David Young offers his opinions on self-proclaimed ‘heavy-pop band’, Estrons.
Okay let’s start with the positives. The crowd had a great time listening to Estrons’ set. There were some gnarly mosh-pits and stage-diving was frequent, often orchestrated by lead singer Taliesyn Källström herself, who invited the most fervent fans up on stage before encouraging them to jump into the melee. It looked like a lot of fun. At one point the crowd demanded Estrons play ‘Belfast’, for which they recently released a video, and despite having previously said they weren’t planning on playing it, they duly obliged. Good decision – ‘Belfast’ is easily their best song. It has a great Dr Feelgood-style choppy guitar riff and recalls Lullabies to Paralyze-era Queens of the Stone Age with its parsimonious power. Källström’s second-wave feminist lyrics on tracks like ‘I’m Not Your Girl’ and ‘Call You Mine’ are important contributions to the contemporary indie music scene, which is shamed by the continuing problems of sexual harassment at gigs and industry prejudice against female musicians.
But there’s not much more of praise, or even of note, to say about Estrons. Their set suffers from a formulaic approach, and their songs from chronic blandness. Every song is a shouty call-to-arms-style anthemic rock offering, but with uninspiring lyrics and sub-par riffs. Sole guitarist Rhodri Daniel bears the responsibility of providing the musical interest, with the bass adding nothing salient, and simply fails to come up with the goods – except on ‘Belfast’. Every song goes for crunchy chord-based riffs, but there is a complete lack of complexity and melodic invention. There are no counter-melodies, there are barely any guitar solos – it’s as if there is just rhythm guitar, no lead.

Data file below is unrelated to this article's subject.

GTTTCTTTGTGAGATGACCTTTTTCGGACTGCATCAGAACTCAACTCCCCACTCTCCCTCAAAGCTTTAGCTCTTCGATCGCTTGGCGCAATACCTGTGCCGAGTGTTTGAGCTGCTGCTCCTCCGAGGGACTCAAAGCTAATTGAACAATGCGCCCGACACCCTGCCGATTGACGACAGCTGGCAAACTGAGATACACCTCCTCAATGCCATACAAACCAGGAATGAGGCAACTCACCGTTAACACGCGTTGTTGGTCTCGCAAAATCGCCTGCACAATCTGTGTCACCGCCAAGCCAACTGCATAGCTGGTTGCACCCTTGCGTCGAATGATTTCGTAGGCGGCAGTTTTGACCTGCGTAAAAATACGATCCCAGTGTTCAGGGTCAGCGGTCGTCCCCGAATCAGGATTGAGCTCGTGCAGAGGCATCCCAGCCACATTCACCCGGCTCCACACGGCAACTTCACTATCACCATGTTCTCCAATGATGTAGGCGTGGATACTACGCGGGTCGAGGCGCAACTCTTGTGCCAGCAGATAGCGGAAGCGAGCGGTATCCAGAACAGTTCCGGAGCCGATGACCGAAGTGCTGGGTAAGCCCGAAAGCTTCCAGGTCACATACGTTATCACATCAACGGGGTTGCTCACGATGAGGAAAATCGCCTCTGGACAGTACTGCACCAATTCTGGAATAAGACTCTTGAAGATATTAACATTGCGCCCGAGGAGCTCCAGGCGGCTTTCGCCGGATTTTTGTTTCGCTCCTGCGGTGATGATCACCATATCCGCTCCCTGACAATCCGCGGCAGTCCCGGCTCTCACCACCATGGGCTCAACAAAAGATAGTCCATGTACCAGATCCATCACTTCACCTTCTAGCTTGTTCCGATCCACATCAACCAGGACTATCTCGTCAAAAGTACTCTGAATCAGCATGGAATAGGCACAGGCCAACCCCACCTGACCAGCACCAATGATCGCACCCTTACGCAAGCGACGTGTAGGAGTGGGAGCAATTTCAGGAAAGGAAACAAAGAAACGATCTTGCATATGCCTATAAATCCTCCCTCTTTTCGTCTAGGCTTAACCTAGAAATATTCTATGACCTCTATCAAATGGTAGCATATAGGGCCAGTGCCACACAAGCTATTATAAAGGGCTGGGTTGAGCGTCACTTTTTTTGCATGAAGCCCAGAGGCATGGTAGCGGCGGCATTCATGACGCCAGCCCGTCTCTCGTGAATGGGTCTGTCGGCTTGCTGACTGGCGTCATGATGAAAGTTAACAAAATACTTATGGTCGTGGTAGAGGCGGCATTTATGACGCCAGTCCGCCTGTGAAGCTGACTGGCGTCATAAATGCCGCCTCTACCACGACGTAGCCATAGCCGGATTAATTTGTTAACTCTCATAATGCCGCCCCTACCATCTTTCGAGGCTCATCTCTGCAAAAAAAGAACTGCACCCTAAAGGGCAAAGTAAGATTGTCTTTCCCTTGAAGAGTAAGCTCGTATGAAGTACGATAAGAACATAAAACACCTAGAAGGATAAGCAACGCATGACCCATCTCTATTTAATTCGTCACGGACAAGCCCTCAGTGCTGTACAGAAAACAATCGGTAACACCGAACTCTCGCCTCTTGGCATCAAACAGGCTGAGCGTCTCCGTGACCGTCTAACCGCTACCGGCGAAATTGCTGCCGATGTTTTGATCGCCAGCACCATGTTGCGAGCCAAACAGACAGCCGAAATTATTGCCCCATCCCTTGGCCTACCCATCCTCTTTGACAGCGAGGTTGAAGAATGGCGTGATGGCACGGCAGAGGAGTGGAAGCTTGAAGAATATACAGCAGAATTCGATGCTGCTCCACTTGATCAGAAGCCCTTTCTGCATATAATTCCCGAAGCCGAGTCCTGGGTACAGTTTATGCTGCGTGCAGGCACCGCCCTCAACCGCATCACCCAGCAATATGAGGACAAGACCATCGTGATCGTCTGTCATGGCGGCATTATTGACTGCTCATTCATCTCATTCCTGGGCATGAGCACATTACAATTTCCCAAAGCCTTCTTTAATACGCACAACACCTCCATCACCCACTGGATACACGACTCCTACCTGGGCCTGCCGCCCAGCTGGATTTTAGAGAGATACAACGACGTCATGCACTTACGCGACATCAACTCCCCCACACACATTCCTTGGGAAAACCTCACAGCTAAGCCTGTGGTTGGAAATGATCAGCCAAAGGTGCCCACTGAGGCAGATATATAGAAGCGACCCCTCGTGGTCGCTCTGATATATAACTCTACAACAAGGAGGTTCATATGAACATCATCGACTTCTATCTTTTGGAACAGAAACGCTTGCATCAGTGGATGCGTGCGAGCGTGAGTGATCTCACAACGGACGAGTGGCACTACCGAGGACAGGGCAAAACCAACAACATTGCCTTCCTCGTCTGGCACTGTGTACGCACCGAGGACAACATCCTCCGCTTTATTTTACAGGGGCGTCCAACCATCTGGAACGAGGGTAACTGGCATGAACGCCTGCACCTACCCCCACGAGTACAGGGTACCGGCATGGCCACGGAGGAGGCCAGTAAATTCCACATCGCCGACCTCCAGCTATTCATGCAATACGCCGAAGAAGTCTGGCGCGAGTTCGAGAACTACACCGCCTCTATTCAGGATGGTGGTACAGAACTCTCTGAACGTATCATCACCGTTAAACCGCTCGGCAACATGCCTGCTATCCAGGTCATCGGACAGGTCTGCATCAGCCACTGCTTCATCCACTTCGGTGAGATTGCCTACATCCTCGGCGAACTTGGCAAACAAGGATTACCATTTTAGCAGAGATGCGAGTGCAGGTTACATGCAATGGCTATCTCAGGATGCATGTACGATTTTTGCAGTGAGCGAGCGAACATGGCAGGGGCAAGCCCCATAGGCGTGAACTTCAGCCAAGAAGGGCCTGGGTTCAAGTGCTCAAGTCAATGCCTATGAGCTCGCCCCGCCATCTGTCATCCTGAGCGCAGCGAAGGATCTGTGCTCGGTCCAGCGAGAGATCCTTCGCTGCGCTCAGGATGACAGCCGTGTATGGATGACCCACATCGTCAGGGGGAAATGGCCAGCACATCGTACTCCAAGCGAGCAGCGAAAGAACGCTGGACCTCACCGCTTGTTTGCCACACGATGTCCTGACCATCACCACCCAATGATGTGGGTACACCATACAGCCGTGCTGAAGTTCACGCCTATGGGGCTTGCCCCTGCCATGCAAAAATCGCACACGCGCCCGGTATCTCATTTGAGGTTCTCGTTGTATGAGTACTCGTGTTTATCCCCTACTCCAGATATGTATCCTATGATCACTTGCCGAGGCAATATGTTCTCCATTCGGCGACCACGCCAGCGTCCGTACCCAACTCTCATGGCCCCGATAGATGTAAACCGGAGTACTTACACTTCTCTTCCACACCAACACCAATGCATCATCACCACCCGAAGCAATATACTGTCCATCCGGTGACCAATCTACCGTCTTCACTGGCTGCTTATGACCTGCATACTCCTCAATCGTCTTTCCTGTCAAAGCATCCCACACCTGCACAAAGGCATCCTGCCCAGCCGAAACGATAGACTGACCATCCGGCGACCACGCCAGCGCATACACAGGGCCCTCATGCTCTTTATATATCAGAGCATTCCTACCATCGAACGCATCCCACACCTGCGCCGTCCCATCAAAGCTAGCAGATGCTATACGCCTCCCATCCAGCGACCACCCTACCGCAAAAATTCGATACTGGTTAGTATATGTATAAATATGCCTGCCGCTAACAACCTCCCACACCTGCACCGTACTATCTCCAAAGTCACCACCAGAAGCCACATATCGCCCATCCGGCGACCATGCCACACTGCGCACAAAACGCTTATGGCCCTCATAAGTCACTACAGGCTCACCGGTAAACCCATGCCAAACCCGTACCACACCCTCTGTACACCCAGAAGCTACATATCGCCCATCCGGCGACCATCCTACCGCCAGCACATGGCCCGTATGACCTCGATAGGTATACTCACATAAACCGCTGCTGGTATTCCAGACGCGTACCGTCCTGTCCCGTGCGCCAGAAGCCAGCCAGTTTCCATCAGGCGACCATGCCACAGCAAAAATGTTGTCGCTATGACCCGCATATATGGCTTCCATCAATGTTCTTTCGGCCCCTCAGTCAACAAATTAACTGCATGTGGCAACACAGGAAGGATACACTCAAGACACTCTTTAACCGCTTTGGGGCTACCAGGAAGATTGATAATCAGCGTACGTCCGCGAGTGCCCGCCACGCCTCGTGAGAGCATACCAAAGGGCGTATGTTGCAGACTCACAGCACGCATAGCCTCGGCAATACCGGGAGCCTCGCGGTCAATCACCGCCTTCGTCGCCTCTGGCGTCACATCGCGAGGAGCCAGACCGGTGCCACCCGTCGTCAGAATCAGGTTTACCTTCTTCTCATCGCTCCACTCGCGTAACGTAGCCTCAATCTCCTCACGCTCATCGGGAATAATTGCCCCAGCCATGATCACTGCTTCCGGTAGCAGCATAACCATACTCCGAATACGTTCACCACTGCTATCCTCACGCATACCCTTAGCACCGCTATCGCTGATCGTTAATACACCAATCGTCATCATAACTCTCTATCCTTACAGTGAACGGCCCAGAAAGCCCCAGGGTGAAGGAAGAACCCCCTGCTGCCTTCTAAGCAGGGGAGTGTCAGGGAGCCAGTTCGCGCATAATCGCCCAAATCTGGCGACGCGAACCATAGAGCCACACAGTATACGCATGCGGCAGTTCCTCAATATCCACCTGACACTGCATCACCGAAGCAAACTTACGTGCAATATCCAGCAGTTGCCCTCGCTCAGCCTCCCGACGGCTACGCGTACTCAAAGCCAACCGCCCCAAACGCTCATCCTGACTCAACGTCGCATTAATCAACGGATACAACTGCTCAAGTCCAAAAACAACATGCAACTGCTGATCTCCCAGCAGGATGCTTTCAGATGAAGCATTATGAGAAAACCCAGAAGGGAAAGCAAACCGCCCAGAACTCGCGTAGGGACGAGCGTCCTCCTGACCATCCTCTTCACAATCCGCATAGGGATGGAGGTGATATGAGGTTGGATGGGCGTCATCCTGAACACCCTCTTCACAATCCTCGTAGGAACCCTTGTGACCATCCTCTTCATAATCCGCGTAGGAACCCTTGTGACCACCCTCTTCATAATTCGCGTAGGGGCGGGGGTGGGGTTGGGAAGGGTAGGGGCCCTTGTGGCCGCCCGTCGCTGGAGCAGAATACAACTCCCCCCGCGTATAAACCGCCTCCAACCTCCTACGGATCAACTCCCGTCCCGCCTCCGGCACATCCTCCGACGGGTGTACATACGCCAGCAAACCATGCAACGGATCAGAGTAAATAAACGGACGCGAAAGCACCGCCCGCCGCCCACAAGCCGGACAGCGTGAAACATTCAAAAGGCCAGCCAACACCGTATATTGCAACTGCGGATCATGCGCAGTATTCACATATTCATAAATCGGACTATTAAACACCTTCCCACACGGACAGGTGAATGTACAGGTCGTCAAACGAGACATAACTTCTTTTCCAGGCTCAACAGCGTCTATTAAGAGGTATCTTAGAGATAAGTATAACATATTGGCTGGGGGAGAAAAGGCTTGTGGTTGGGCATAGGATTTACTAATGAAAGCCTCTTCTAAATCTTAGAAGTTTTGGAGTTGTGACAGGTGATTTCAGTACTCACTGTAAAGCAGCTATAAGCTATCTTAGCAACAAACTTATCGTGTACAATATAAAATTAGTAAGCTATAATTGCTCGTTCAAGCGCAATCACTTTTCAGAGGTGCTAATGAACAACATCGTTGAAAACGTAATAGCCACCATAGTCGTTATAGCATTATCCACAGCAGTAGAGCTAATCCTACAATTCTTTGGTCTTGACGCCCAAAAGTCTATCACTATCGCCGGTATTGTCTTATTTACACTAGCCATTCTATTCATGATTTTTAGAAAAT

And points of interest aren’t provided by Källström either. Her lyrics are vague, non-specific and offer not a glimpse of personality. One of her choruses is actually “give it all until there’s nothing left”. Another sounded suspiciously like “you make my body go ooh ooh ooh”. Sure, she delivers her lyrics with conviction and intensity, but they’re so vague and clichéd that they seem more like parroted tropes than original artistic expressions.
When the riffs are good, and Källström’s lyrics have the meaningfulness to match, then the formula does work – the intensity of it can even be intoxicating, like hard rock should be. But more often than not it isn’t. And Estrons offer no alternative option – there are no moments of lightness, softness, no change to the guitar textures, or singing style, or tempo. Homogeneity seems to be the guiding principle. Even the stage lights remain red throughout the set.
Estrons are capable musicians and something clearly speaks to the fans in North London tonight, but they have limited musical imaginations. They simply can’t get away with having such plain riffs, especially if the lyrics can’t compensate for the lack of interest and invention. Estrons aren’t offensively bad, nor annoying, nor even boring – they are bland. But listen to ‘Belfast’ – ‘Belfast’ is good.
Featured image: Clash Magazine.